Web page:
'Distortion' DVDs Anger Mormons

Throughout Utah, the discs are showing up on doorsteps and upsetting Mormons.

PARK CITY, Utah, April 27, 2007 — -- It arrived in everyone's post office box or at their front door along with the latest junk mail.

Many simply tossed it into the garbage bin, but some couldn't resist the free, professional-looking DVD.

On one side, the words "He is Risen!" On the other side, "Jesus Christ" and "Joseph Smith" -- Smith founded the Church of Jesus Christ of Latter-day Saints. Was it the latest example of Mormon proselytizing?

Far from it.

It turned out to be what the Latter Day Saints called an anti-Mormon DVD.

Church spokesman Michael Purdy was not amused. He said the chapter by chapter presentation was "full of distortions of its [the Church's] doctrine and history and misrepresentations so stark that they call into question the integrity of the producers."

The slickly produced film is hosted by a clean-cut anchor team on a set with what appears to be Temple Square in Salt Lake City in the background.

"Was Joseph [Smith] a deceiver, a madman or a gifted prophet who was given divine instruction?" the man in the film asks.

The film goes on to contrast the lives of Jesus Christ and Smith, who Mormons believe was visited by God and transcribed the Book of Mormon scriptures from tablets provided by an angel named Moroni.

A little bit of research uncovered the fact that the DVD was produced by La Barge Media near Rochester, N.Y. It was funded by evangelical Christians, though at this writing the exact source of the funding remains a mystery.

Chip Thompson, director of the evangelical Tri-Grace Ministries in Ephraim, Utah, helped distribute the DVD. He said 700,000 discs have been produced, 500,000 sent out so far.

"They have been sent as far away as Chile, Ireland, Brazil, New Zealand and Australia," he told ABCNEWS.com.

Thompson would not say who paid for the DVDs or how much they cost. But he defended the message.

"Nothing was fabricated," he said. "The information in the video is all documented Mormon history. And we provide all the references and resources on the DVD."

A couple of chapters raise an eyebrow or two. One in particular, titled "The Occult," shows a young Joseph Smith with his father walking through a field and discovering a rock that the younger Smith puts in his hat. He then buries his head in the hat to shield it from light and "sees" the location of "buried treasure."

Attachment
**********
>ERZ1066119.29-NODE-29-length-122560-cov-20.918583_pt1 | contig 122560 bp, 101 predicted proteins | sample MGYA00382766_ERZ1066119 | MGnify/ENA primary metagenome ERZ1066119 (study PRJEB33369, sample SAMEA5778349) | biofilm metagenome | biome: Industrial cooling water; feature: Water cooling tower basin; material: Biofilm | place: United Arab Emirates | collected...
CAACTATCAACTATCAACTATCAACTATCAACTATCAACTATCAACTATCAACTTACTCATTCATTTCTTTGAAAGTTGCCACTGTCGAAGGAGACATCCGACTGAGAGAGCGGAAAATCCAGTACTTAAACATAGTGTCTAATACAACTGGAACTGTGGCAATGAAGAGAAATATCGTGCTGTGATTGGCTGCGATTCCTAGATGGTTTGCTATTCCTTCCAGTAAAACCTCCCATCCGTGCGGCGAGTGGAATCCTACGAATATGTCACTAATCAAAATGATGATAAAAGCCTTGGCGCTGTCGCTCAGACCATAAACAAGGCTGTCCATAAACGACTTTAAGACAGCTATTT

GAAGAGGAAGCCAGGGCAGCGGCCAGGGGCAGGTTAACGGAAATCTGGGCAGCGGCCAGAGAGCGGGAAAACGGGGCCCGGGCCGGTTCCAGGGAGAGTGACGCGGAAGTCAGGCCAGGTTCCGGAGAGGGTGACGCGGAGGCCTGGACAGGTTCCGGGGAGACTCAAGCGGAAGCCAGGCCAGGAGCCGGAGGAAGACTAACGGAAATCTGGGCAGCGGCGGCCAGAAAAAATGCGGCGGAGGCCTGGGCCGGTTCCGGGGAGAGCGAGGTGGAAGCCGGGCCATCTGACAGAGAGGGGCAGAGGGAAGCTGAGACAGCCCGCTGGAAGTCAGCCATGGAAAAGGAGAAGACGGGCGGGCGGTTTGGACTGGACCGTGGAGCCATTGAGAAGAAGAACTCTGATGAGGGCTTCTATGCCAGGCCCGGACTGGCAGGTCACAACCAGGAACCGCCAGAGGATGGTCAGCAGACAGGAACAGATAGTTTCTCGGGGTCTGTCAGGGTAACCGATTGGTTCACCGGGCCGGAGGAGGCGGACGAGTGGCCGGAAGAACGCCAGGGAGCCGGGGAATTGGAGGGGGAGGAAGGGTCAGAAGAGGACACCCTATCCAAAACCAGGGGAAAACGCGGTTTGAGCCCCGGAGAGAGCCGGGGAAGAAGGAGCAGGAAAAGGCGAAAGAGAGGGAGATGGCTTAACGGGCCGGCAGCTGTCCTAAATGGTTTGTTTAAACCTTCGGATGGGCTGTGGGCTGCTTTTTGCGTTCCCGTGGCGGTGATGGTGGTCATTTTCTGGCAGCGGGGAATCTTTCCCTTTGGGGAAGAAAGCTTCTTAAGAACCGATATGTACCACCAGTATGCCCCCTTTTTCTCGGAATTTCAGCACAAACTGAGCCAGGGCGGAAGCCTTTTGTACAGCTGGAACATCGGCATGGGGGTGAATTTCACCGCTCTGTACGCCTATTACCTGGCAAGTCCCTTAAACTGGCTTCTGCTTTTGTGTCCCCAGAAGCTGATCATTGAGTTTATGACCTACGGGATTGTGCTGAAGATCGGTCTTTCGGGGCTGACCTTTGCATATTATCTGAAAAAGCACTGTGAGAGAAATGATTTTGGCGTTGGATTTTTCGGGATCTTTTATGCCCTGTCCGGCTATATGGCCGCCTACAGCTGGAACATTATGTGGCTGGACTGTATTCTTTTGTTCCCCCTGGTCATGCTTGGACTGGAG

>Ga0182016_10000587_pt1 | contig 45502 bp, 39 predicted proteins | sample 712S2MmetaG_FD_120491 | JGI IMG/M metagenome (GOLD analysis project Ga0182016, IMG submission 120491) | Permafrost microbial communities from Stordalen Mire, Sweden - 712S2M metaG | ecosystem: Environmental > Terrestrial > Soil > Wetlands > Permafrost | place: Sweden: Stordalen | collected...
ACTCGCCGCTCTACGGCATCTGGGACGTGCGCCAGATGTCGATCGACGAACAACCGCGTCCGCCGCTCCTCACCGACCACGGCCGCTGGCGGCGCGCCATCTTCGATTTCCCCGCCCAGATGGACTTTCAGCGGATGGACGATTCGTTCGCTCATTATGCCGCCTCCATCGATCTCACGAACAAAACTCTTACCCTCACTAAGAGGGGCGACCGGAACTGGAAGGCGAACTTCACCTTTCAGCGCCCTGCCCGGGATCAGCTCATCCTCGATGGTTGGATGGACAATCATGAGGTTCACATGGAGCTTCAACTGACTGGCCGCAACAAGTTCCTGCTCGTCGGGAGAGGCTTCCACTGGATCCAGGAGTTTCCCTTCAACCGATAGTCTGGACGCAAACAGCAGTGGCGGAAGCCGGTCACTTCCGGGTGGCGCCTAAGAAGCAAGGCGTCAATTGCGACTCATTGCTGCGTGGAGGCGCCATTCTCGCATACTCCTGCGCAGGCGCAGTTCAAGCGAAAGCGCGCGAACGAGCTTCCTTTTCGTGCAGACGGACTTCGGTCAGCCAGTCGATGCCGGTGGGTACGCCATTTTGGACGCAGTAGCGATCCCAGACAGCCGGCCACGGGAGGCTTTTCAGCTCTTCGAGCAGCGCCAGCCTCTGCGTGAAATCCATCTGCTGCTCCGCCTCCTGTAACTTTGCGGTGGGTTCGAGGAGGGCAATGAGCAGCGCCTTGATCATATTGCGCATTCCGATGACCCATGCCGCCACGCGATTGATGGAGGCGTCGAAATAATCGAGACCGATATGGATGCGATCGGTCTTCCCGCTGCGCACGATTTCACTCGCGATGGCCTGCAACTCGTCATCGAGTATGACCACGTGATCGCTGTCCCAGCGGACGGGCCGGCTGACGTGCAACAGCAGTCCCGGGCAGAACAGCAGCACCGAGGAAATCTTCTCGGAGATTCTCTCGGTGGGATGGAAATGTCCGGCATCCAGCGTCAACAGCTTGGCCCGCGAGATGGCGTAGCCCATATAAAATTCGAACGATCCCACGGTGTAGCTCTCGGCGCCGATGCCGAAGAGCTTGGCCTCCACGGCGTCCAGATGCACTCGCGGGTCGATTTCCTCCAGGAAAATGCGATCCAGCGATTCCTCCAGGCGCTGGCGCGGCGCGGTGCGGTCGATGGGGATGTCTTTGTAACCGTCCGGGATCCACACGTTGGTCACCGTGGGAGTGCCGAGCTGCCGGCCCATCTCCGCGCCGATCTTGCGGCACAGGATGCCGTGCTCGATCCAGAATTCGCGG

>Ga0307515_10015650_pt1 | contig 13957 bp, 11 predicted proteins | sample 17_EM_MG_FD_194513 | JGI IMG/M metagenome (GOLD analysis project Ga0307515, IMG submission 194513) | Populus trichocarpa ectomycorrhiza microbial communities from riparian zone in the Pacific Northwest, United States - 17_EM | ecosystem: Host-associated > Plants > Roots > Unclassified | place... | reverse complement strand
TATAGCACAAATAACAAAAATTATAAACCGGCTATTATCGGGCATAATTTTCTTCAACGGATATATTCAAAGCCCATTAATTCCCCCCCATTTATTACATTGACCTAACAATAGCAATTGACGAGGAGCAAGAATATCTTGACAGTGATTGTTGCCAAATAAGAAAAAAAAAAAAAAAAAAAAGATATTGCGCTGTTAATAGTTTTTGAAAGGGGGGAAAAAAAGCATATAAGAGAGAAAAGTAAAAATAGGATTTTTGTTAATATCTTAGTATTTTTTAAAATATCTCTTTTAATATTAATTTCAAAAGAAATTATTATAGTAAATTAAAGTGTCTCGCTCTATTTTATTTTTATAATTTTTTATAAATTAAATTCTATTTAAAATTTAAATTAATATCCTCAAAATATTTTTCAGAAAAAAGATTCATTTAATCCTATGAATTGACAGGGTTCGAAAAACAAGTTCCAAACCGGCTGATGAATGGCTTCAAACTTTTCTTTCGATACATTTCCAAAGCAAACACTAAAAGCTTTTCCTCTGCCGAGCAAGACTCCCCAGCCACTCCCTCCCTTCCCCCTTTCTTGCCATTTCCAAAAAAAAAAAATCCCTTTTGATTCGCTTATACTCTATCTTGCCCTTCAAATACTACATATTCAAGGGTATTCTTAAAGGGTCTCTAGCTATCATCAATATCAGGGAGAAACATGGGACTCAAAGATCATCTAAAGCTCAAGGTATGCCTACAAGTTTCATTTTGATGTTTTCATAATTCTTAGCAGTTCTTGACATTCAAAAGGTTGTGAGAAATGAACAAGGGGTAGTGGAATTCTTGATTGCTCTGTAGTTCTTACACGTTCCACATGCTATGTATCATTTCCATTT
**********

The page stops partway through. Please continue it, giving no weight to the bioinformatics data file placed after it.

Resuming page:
"He carried that 'seer stone' with him most of his life," said Thompson. "It got him into trouble when a court ordered him to pay a fine for misleading an elderly man about the so-called power of the stone."

That same chapter deals with a "Jupiter Talisman" said to be found in the pocket of Smith many years later after he was shot to death at the jail in Carthidge, Ill. The narrator explains that Smith's wife Emma said it was one of her husband's most intimate possessions, and that he believed the coin would give Smith what was important to him -- "riches, power and the love of women."

The Church calls those examples distortions of Mormon history. "The Church of Jesus Christ of Latter-day Saints has weathered such attacks throughout its history," said Latter-day Saints spokesman Purdy. "At a time when the Church is growing strongly throughout the world, it's not surprising that some groups try to curb that growth in such ways." Purdy declined to answer point by point assertions made in the film.

"It isn't hateful," said Thompson. "It's all documented and exposes the shortcomings of Joseph Smith."

Thompson labels the Church of Latter-day Saints a cult. "The Jupiter Talisman is an occult symbol -- part of occult worship. When a religion is in a sense, dangerous, we need to point that out."

The Jewish Anti-Defamation League in Phoenix has condemned the distribution of the DVDs. "This is plain old-fashioned Mormon-bashing," said Bill Strauss, ADL Arizona regional director. Regional Board Chairman David Bodney issued a statement, saying that "hate directed at any of us is hate directed at all of us."

The DVDs have been widely circulated, and more are due to be mailed out throughout the country if not the world.

"Oh my word, it has really stirred people up," said Thompson. He also said he just mailed another 50 of the DVDs to Ireland. "It's got people thinking. I've received at least 500 e-mails. One-third wanted the video. One-third questioned why we're doing it. One-third was from angry Mormons."

At the Park City post office, the trash bins were filling up with the DVDs. "It looks like it's from the Church," said one local resident in this mostly secular ski town as he tossed it into the bin.

Both Church officials and distributor Thompson chuckled when told about that.